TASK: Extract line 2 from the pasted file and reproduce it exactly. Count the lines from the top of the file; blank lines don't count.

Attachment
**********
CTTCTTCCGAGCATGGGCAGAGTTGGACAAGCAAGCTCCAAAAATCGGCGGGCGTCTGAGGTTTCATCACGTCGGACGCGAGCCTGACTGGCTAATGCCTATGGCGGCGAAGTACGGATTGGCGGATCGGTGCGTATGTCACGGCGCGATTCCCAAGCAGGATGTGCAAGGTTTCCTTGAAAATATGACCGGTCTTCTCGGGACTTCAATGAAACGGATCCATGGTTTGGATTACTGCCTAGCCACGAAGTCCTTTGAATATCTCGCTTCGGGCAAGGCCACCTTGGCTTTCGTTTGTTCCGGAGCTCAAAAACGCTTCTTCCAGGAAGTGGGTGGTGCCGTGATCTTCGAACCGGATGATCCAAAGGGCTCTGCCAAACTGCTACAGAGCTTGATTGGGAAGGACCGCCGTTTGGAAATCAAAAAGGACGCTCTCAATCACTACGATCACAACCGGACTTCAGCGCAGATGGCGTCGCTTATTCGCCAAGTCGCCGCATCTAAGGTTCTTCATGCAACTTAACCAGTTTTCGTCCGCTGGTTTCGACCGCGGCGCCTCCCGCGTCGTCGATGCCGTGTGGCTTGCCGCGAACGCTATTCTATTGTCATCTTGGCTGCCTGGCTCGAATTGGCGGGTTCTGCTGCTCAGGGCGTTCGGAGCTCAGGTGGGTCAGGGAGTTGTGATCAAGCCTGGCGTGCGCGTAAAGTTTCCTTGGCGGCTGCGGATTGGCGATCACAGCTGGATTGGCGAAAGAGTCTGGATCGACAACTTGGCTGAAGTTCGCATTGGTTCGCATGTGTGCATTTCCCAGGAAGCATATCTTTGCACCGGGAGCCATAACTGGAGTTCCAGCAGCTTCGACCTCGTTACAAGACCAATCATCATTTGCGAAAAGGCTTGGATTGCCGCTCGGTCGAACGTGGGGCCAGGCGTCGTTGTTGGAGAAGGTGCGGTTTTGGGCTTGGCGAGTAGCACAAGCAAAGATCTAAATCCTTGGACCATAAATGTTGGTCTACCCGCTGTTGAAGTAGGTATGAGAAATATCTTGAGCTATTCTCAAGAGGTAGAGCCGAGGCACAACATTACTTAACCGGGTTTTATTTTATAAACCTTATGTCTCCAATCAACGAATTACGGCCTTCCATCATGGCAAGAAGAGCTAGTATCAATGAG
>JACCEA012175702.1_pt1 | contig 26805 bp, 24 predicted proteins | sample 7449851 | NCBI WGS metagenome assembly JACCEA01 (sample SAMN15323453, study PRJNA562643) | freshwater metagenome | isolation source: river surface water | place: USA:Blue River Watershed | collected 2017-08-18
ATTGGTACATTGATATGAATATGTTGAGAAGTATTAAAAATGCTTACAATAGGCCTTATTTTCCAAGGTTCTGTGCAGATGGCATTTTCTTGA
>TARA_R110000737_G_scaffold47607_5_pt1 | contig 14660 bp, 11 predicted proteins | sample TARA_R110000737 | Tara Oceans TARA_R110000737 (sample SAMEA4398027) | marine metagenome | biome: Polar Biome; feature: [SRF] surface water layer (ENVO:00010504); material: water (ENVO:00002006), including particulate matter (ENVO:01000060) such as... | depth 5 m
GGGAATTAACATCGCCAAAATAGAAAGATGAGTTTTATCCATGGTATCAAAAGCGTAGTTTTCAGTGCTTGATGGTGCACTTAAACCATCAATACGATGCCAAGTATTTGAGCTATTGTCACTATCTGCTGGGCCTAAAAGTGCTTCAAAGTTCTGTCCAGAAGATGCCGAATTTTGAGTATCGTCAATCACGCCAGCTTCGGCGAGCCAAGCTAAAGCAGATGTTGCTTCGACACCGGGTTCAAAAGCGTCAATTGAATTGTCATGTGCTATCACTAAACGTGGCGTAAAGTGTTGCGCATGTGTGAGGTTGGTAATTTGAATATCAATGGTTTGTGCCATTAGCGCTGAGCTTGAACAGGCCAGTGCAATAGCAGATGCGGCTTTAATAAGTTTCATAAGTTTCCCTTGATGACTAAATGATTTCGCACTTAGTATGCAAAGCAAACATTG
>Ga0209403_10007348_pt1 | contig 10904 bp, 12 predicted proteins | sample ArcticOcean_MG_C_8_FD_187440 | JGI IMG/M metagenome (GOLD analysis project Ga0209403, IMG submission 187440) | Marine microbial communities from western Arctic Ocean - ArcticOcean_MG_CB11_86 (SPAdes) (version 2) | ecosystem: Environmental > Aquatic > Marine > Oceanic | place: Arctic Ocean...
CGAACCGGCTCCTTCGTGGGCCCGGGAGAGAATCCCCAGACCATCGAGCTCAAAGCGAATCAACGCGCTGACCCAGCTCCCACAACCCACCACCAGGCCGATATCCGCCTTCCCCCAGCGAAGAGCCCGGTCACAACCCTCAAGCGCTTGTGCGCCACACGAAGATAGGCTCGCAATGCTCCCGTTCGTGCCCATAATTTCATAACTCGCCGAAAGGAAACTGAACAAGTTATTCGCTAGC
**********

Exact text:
>JACCEA012175702.1_pt1 | contig 26805 bp, 24 predicted proteins | sample 7449851 | NCBI WGS metagenome assembly JACCEA01 (sample SAMN15323453, study PRJNA562643) | freshwater metagenome | isolation source: river surface water | place: USA:Blue River Watershed | collected 2017-08-18